Annie is a controversial figure, both in her own time, and now. After ‘False Conception’ first aired, one academic argued she was ‘a Malthusian, racialist & eugenicist’ and that I had conducted an ‘astonishing whitewash’ of Annie’s life. Which are pretty horrifying terms to be connected to, and all the more important to address. So let’s unpack this a little. To begin, Annie was not a Malthusian. She was a Neo-Malthusian, which means she disagreed with the Malthusian religious ideas of delayed marriage and abstinence, and instead advocated early marriage and the use of birth control methods. But, she did agree with the premise of Malthusianism – the subject of population control, and the fear that a growing population would be unable to be support itself. It’s an 18thC idea that was seen as highly controversial in its day, and throughout the 19thC. For Annie, it was also an intensely personal issue. Papers from her divorce case state that ‘her efforts to impress upon her husband their duty to limit their family within their means had been a source of friction between them.’ For Annie, the creation of children who would be born into a life of poverty and early death was akin to murder, and yet at the same time she seems to have possessed a uniquely practical outlook on the human condition – people want to have sex. More importantly, people are going to have sex, and unless you are going to educate them about how to have it safely, the most common result will be an unplanned and unsupported pregnancy. It’s an argument that is still going on today, as you can see from this epic smackdown delivered by Hilary Clinton in 2009.

Now for the terms racialist and eugenicist. I don’t think anyone can hear those two words together and not immediately think of the horrors of the Holocaust, or the atrocities and genocide that seems to reoccur in modern warfare. Eugenics – a term first coined in 1883 – and ideas of race are interwoven into many debates from the Victorian period, from the hilarious bad science of phrenology, to the awful beliefs and arguments for racial supremacy that persisted into the 20thC. So was Annie Besant a racialist and a Eugenicist?

Well, one of the joys of being a phd student is that you can’t – and wouldn’t – claim to know everything, and my research into Annie is still ongoing. But what I do know is this: Although born in England, Annie’s family were Irish and it is something of which she was intensely proud, saying that while, ‘her blood was three quarters Irish, her heart was 100% Irish’. Throughout her life she was known as a huge supporter of Irish Nationalism and the Home Rule movement, and marched as part of the ‘Bloody Sunday’ demonstration on the 13th of November, 1887. By the turn of the century, and now living in India, she became a passionate advocator of Indian Independence, publishing a weekly newspaper arguing for freedom from British Rule:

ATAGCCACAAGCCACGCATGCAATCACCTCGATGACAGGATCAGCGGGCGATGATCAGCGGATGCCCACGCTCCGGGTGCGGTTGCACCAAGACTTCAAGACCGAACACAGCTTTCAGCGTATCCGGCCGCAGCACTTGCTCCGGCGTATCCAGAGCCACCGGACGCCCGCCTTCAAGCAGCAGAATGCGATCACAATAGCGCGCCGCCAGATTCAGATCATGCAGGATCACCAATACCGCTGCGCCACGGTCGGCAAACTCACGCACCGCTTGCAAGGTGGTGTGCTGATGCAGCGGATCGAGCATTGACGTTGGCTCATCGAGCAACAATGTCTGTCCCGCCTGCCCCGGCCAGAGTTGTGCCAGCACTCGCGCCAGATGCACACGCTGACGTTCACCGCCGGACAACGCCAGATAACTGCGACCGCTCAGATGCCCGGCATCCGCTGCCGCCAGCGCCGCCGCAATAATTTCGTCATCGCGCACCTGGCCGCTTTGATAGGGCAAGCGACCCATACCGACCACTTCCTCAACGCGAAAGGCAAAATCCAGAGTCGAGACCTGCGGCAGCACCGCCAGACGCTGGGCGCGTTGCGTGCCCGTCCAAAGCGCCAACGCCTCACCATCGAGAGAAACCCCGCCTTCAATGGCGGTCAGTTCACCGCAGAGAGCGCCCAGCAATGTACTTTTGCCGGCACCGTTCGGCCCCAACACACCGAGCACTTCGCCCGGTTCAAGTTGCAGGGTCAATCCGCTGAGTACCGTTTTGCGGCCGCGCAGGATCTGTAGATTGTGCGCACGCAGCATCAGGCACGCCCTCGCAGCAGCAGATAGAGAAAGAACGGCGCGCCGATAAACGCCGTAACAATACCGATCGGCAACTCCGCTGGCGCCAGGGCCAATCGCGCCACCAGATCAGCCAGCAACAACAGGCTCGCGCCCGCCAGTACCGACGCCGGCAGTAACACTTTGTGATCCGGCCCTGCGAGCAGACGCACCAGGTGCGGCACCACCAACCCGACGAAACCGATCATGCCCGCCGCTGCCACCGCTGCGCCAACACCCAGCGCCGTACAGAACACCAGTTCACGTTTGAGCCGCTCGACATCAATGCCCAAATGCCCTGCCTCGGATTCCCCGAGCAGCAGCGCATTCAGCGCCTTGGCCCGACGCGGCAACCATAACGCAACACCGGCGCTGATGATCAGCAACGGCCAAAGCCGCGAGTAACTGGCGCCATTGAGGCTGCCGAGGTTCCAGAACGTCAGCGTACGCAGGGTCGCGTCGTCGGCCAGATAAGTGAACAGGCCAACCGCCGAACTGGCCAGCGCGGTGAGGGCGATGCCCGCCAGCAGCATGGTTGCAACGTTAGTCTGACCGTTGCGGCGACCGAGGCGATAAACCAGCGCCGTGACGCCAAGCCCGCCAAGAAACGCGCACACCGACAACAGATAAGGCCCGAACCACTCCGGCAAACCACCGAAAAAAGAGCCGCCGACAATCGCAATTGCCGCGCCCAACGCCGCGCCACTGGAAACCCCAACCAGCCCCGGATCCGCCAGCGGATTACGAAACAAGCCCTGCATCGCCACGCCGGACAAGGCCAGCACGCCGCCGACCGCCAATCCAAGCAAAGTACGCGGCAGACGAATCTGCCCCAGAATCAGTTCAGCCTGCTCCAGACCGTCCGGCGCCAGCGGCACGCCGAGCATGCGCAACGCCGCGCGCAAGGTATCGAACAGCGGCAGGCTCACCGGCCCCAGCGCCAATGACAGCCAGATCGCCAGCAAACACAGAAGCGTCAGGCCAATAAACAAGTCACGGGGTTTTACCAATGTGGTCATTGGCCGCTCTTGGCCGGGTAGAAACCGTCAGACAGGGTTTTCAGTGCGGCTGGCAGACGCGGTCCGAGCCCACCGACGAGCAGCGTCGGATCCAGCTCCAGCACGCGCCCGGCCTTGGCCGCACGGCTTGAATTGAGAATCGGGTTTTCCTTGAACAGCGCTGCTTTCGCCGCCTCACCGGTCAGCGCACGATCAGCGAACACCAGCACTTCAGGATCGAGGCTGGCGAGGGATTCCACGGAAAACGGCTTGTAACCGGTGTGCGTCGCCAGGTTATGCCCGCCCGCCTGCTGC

“We claim an open path for Indians to every post in their native land, as promised by the Proclamation of 1858, and the abolition of every law, that places them in a position inferior to that enjoyed by the English. We ask that capacity and high character shall determine all appointments to office, and that colour and religion shall be entirely disregarded as qualifications.”

– Annie Besant, Commonweal, 1914

These are not statements commonly linked to those who support racialist or eugenic doctrines. The 1877 trial is uniquely important to our understanding of sex, sex education and sexual attitudes during Victoria’s reign, and the wider Victorian ideas of true love, respect and mutual physical pleasure that I talk about in ‘False Conception’ exist in the majority of the marriage guides and manuals that I have read in the course of my research. This is the backdrop against which Annie Besant published ‘Fruits of Philosophy’, to a 19thC public as intrigued and as interested as we are in the experience and realities of sex. It was also a society concerned with eugenics, Darwinism, civil war, anarchists, socialists, slavery and science. And as always, is far more complex than it first appears. 12 minutes is not enough time to express all of those points, and so I’ve tried to address them here. I believe Annie Besant deserves greater investigation, she was a passionate campaigner for worker’s rights, the rights of women and personal freedom. Her advocacy of birth control in a society that refused to discuss it publicly cost her her daughter, and yet she was undaunted. She traveled the world, well educated, heavily politicized and extremely eloquent – an incredible nineteenth century woman, and a unique subject for research.